Lions usually spend 16 to 20 hours a day sleeping and resting, devoting the remaining hours to hunting, courting and protecting their territory. They are highly territorial and keep in contact with one another by roaring loud enough to be heard up to five miles away. African Lions are excellent hunters. Although they are mostly nocturnal, they are opportunistic and will hunt anytime, day or night. Females do 85 to 90 percent of the pride’s hunting while the males patrol the territory and protect the pride.

Continue reading "Sacramento Lion Cub Trio Going Public" »


Lion Cub Trio Happy and Healthy

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The Sacramento Zoo was excited to announce the birth of three African Lion cubs on October 24th!  The cubs are now four weeks old. They have learned to walk and are beginning to play with one another, and their first-time mother is continuing to do a fantastic job caring for her cubs.

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Lion-23Dec13 Credit Erik Bowker (25)Photo Credits: Amanda Watters (Image 1,2,3); Erik Bowker (Image 4: "Proud parents")

“So far, we are pleased with the progress of the female and her cubs. Females would naturally take some ‘maternity leave’ from the rest of the pride for the first 4-8 weeks,” said Dr. Adrian Fowler, Acting Director of the Sacramento Zoo. “Our own female will be off-exhibit for a while to allow her the same kind of mother-cub bonding. If all goes well, we are hopeful that the cubs will be ready to explore their exhibit in the weeks running up to Christmas.”

A female lion’s gestation is 3 ½ months with a litter typically ranging from two to four cubs. They are born with eyes closed and rely entirely on their mother for the first few months. Mother and cubs will be inside the den, away from public view, while the babies gain strength and coordination.

Lions usually spend 16 to 20 hours a day sleeping and resting, devoting the remaining hours to hunting, courting and protecting their territory. They protect their territory and keep in contact with one another by roaring loud enough to be heard up to five miles away.  African Lions are excellent hunters. Although they are mostly nocturnal, they are opportunistic and will hunt anytime, day or night. Females do 85 to 90 percent of the pride’s hunting, while the males patrol the territory and protect the pride.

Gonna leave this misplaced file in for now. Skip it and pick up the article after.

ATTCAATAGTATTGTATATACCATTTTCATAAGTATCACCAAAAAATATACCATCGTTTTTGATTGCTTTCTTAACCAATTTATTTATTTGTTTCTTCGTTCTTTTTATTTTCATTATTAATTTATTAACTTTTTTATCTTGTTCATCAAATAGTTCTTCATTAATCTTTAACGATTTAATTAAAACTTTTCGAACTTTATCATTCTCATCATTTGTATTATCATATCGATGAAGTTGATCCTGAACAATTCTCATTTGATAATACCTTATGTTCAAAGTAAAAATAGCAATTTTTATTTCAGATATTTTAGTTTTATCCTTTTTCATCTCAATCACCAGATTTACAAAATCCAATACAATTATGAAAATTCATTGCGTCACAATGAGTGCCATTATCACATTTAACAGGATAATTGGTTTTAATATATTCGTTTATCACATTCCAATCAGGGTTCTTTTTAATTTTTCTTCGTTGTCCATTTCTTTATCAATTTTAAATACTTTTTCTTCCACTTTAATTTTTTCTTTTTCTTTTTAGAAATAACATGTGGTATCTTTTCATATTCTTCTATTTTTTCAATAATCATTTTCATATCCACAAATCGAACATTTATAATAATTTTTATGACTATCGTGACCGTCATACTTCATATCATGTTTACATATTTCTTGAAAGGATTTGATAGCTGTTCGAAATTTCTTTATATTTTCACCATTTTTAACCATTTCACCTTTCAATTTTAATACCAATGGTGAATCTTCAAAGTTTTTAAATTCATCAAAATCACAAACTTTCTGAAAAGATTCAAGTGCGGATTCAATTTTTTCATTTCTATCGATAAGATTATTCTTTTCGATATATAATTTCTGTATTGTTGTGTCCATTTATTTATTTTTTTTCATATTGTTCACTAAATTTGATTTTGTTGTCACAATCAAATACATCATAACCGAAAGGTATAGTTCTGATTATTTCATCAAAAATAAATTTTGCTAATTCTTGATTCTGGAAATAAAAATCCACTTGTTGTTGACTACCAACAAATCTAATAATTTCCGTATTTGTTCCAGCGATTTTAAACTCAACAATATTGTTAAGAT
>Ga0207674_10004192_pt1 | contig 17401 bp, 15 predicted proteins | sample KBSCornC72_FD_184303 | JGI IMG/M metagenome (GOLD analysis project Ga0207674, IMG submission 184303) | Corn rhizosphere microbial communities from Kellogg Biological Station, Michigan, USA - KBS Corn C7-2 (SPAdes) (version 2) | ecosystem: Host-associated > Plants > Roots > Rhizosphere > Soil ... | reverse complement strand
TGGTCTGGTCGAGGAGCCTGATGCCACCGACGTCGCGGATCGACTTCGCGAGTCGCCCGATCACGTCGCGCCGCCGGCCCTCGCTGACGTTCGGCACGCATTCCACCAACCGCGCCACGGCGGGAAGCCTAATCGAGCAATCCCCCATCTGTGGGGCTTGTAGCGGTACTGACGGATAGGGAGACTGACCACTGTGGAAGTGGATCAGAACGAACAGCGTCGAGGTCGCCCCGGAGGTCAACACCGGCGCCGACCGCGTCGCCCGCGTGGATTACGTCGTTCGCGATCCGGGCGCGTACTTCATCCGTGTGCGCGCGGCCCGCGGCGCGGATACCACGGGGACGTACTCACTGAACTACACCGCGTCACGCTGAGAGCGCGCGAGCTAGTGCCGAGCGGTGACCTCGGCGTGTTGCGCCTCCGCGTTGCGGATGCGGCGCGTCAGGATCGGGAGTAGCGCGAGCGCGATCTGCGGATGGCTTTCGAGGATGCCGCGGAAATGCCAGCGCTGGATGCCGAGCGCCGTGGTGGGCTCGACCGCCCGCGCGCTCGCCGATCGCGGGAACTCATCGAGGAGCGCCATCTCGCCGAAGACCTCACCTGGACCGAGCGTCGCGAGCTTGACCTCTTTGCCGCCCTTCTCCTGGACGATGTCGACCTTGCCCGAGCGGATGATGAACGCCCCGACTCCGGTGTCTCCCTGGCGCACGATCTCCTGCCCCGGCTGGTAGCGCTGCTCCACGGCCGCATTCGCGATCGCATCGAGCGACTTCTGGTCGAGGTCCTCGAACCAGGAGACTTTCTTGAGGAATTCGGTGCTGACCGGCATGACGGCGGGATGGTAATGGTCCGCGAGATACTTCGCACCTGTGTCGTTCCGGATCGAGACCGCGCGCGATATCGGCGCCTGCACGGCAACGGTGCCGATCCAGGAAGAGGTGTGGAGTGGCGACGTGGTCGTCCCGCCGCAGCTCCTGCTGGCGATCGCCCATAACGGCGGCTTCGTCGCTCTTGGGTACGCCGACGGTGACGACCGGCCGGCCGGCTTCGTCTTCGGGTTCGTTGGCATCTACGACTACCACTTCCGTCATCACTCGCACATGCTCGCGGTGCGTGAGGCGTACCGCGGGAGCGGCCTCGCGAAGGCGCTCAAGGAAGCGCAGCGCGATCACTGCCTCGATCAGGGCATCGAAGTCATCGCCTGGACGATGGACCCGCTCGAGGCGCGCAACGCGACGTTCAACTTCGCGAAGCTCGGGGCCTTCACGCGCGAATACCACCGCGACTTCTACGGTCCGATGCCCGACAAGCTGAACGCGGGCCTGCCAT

Lions are classified as “Vulnerable” on the IUCN Red List, but they are considered regionally endangered in West Africa, where an estimated 42% of major lion populations are declining. Their habitats are now only in game reserves in Eastern and Southern Africa. Loss of genetic diversity from inbreeding, fragmentation, diseases and habitat loss are all problems that continue to threaten this species. Diseases from domestic cats and dogs have also made an impact on wild populations.

The Sacramento Zoo participates in the Lion Species Survival Plan (SSP). The Lion SSP works with captive populations to increase awareness of the problems that face this big cat.


Pride at Philly Zoo Now Complete

Lion Reunion

In early September, ZooBorns introduced you to four new African Lion Cubs, at the Philadelphia Zoo.  The cubs have now been joined by their father in the zoo’s First Niagara Big Cat Falls exhibit.

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10368807_10152478806807934_2393254229883012435_oPhoto Credits: Philadelphia Zoo

Gradual reintroductions between the cubs and their father proved successful. The cubs are now in residence with their five-year-old dad, ‘Makini’, and the entire pride can be seen together, regularly, in the exhibit.

Two of the cubs were born on June 25, 2014, and the other two were born the next day on the 26th.  The proud mother is four-year-old ‘Tajiri’. They are the first lion cubs born at the Philadelphia Zoo since 1996!

The Philadelphia Zoo conducted a contest, through social media, and the public was able to cast votes for their favorite names for the cubs.  ‘Mali’, ‘Kataba’, ‘Sabi’, and ‘Msinga’ are already known to be as unique as their new monikers.  Kataba has marks on both front feet, Mali has no dye marks, Msinga has a lighter mark on the left front foot, and Sabi has a mark on the left hind foot.

The African Lion is classified as “Vulnerable” on the IUCN Red List. Main threats to lions include: killing to protect livestock and depletion of their prey. Habitat loss and conversion for agriculture have also led to a decline in some population sizes.

The Philadelphia Zoo works in partnership with the Ongava Research Centre (ORC), part of one of the largest private nature reserves in Namibia, Africa. Their research projects closely monitor the activities of lions in the wild, specifically, how lions form groups and how those groups expand and disperse.